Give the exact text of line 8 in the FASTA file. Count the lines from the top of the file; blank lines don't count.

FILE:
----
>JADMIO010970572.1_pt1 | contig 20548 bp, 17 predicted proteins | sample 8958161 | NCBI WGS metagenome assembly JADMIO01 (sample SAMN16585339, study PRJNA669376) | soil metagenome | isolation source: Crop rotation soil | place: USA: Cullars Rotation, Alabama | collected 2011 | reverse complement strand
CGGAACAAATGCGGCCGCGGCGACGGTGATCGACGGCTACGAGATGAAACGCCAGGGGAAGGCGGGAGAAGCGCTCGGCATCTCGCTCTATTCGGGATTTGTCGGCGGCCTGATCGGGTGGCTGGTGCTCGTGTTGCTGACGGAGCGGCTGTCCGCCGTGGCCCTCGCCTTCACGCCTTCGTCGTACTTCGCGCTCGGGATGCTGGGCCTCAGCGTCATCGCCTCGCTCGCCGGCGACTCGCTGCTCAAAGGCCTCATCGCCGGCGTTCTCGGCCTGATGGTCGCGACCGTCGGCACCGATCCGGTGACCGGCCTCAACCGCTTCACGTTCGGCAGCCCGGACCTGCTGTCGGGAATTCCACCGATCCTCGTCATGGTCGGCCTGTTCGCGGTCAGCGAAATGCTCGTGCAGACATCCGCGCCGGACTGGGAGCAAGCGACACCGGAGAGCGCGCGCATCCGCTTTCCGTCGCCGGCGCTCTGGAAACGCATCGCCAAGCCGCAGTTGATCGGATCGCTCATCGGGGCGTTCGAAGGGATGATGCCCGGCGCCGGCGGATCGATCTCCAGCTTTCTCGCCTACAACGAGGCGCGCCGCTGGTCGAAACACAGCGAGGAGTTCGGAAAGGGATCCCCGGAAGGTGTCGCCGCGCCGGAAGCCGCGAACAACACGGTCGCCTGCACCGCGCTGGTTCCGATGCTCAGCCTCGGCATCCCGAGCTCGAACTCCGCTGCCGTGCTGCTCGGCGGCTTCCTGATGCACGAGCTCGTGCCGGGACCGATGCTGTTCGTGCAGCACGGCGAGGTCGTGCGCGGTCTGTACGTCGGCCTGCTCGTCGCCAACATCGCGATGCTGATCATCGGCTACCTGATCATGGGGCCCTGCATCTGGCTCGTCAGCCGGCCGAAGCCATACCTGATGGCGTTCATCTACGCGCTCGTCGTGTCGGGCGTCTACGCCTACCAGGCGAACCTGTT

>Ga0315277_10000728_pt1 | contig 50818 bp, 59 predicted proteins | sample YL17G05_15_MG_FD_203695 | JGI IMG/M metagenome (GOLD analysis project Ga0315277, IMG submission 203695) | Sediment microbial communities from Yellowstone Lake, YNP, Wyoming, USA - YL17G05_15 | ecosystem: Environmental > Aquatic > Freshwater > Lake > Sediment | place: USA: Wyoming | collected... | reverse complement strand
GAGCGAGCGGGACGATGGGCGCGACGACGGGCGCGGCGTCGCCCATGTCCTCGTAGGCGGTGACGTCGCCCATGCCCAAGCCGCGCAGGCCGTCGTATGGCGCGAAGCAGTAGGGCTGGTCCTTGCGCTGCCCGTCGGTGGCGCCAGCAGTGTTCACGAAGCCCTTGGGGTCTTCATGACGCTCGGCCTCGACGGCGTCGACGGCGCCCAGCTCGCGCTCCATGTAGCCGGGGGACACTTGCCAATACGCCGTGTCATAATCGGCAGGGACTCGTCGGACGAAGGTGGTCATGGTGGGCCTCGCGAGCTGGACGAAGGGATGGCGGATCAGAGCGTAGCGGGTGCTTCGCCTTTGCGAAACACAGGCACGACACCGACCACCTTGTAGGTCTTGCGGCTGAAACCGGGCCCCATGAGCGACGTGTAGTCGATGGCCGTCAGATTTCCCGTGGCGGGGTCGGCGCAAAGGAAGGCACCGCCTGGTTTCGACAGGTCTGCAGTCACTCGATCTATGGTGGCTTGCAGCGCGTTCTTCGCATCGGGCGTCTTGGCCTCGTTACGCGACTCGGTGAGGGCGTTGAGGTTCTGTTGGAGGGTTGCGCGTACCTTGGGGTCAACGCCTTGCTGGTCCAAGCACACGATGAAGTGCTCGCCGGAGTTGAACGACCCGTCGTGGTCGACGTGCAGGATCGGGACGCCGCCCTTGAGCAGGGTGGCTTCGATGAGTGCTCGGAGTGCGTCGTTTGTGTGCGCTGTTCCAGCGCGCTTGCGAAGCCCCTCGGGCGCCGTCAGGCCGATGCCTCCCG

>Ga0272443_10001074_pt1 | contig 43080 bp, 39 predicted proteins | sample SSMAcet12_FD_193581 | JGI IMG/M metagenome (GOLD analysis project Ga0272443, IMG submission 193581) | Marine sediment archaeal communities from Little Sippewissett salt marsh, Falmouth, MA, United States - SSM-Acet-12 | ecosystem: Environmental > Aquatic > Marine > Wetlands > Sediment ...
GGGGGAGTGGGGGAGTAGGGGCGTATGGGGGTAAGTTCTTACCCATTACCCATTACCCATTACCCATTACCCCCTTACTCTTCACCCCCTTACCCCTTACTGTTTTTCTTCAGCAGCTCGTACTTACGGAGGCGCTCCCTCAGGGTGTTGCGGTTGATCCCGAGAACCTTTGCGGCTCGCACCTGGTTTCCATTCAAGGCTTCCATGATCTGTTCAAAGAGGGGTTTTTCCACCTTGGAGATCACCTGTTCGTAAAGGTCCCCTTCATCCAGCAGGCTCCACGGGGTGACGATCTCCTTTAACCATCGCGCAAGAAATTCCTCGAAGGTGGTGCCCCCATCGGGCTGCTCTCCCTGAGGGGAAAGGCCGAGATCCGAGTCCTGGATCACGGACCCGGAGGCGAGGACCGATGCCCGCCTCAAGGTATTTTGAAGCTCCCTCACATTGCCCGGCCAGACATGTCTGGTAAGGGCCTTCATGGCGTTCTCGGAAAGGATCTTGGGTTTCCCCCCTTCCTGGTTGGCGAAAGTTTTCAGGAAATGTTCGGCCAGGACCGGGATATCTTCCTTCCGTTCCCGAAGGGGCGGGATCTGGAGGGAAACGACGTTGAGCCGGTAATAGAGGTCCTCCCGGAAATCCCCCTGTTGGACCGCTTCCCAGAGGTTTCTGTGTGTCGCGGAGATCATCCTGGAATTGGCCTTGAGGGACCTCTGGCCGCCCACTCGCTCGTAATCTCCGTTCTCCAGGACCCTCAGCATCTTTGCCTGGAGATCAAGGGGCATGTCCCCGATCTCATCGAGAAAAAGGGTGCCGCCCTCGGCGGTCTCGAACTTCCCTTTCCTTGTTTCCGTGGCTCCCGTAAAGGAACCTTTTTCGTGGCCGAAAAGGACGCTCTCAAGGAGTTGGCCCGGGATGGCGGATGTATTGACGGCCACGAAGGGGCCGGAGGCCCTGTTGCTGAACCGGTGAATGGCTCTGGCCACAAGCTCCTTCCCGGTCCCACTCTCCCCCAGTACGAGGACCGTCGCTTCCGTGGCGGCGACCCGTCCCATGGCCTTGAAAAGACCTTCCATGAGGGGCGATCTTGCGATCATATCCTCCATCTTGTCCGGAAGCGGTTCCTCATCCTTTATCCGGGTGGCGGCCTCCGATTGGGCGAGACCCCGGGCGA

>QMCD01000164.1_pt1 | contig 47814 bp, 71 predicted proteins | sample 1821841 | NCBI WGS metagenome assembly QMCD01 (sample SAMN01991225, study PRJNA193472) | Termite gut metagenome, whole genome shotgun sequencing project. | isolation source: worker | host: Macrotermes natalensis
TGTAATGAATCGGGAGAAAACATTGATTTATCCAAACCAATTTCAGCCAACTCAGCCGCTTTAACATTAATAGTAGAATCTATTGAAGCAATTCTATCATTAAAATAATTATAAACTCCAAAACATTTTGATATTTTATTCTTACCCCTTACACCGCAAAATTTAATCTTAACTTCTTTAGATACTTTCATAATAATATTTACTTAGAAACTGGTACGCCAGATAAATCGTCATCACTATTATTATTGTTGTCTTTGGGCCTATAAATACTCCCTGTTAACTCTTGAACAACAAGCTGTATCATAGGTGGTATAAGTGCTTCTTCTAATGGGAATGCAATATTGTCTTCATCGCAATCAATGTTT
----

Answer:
TGTAATGAATCGGGAGAAAACATTGATTTATCCAAACCAATTTCAGCCAACTCAGCCGCTTTAACATTAATAGTAGAATCTATTGAAGCAATTCTATCATTAAAATAATTATAAACTCCAAAACATTTTGATATTTTATTCTTACCCCTTACACCGCAAAATTTAATCTTAACTTCTTTAGATACTTTCATAATAATATTTACTTAGAAACTGGTACGCCAGATAAATCGTCATCACTATTATTATTGTTGTCTTTGGGCCTATAAATACTCCCTGTTAACTCTTGAACAACAAGCTGTATCATAGGTGGTATAAGTGCTTCTTCTAATGGGAATGCAATATTGTCTTCATCGCAATCAATGTTT